Hudson’s Bay has found itself the target of activist pressure after failing in recent months to strike a deal with struggling U.S. department-store chains Neiman Marcus and Macy’s (NYSE:M) to help better position the brands in a challenging retail environment.
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On Monday, Land & Buildings Investment Management sent a letter to Hudson’s Bay’s board of directors, urging them to consider maximizing shareholder value by monetizing or repurposing its real estate portfolio or allowing management to take the Lord & Taylor and Saks Fifth Avenue operator private.
Land & Buildings argued the value of Hudson’s Bay’s real estate -- which the company itself once valued at 35 Canadian dollars per share – could be worth up to four times the current share price of 8.88 Canadian dollars, and implored the company to take a hard look at its properties, including the Saks Fifth Avenue flagship building across from Rockefeller Center in New York City.
“Is the best use of this location truly a department store? What about a hotel? Or office? Or boutique retail stores the likes of Apple and Gucci? Or an Internet retailer looking to go upscale through a bricks-and-mortar presence as Amazon appears to be doing with its purchase of Whole Foods,” Land & Buildings wondered.
Earlier this month, after posting a first quarter net loss of $221 million and a 5.4% drop in same-store digital sales, Hudson’s Bay launched what it called its transformation plan aimed at generating total annual cost savings of 350 million Canadian dollars by increasing focus on online channels, optimizing the in-store experience for customers, and eliminating 2,000 employees.
The strategic pivot comes amid upheaval in the retail sector as many giants in the industry battle against growing pressures of the consumer move to e-commerce shopping. This year alone, many brands including children’s apparel retailer Gymboree, Payless ShoeSource, and the Limited have declared bankruptcy, while others like JCPenney (NYSE:JCP), Sears (NYSE:SHLD), and Macy’s have announced layoffs and outlined strategic plans to adapt to changing consumer shopping preferences.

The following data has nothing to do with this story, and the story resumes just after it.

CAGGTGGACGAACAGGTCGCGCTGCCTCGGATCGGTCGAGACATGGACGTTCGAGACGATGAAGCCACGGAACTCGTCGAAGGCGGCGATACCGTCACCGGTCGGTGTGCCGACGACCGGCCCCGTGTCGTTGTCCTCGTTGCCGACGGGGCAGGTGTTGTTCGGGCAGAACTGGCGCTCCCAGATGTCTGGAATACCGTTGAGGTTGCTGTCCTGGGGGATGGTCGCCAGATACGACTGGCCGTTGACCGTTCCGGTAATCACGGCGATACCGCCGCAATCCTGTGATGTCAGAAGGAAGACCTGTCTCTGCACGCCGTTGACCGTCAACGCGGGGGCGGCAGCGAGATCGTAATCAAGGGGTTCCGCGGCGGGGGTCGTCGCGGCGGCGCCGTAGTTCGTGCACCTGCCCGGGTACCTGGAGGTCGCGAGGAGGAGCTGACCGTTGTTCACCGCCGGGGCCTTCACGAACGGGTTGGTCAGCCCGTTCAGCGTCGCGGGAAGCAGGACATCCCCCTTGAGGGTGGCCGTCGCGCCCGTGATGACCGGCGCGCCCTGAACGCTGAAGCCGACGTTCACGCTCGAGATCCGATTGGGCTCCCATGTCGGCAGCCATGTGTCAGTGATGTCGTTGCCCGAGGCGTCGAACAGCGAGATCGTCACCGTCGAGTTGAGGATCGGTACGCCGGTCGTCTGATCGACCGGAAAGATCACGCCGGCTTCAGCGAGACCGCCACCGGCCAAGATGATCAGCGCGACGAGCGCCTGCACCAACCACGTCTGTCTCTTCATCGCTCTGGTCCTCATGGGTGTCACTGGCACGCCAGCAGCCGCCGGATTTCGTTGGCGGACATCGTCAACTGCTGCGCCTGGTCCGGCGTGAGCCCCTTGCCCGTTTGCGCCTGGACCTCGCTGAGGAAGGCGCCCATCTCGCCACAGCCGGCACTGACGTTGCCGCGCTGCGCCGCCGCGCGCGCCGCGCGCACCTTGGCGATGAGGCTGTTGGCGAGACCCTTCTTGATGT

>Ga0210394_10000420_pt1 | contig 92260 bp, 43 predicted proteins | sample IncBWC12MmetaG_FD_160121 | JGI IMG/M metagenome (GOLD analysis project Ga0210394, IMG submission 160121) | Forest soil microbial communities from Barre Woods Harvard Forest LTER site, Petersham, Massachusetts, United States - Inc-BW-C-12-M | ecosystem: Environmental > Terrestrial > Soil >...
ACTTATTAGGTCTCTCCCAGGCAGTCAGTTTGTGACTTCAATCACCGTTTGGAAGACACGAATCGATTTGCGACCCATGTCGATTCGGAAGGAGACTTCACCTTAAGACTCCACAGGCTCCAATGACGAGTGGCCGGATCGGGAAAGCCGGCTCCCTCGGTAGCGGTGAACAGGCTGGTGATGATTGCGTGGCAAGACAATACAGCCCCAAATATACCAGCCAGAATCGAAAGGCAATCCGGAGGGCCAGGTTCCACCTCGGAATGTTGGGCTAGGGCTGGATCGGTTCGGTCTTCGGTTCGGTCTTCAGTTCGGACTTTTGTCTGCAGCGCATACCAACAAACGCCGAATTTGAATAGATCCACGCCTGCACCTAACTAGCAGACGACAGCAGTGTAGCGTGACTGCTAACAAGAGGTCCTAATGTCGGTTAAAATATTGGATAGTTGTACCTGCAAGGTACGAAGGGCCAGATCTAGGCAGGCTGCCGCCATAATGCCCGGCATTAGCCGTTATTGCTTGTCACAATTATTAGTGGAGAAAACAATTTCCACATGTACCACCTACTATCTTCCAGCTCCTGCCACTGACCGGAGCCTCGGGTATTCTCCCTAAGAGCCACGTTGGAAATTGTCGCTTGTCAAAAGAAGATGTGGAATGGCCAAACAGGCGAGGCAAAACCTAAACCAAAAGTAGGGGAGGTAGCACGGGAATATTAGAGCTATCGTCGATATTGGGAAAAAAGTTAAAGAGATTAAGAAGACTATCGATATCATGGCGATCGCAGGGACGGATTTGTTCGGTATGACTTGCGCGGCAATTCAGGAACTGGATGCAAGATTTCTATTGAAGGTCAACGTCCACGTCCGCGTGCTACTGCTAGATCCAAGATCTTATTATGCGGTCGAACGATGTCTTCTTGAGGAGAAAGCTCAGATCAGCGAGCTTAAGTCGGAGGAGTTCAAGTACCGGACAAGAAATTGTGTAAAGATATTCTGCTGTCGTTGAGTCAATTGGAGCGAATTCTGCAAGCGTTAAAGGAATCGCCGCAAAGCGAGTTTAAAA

Hudson’s Bay attempted to take advantage of the tumult to add to its portfolio of American brands, but talks with Macy’s this year about a tie up never progressed and sources told the Wall Street Journal discussions with Neiman Marcus recently fell apart over price. Indeed, Neiman last week said any discussions about a takeover were terminated and it would remain a privately-held company.
“To date, the only result of these efforts has been the stock declining nearly 25% since the deal talks surfaced, and the company announcing last Thursday that it would be undertaking a massive $350 [Canadian] restructuring to realign its own business ‘to get ahead of the changing retail landscape,’” Land & Buildings’ founder and CEO Jonathan Litt said in his letter Monday.
While the activist, which holds a roughly 4.3% stake in Hudson’s Bay, sees those efforts as positive for the overall business, it maintained the “next logical step” would be to aggressively redevelop the company’s real estate – including “some of its irreplaceable crown jewel locations.”
Responding to the letter, Hudson’s Bay said it is reviewing the content and will respond “in due course.”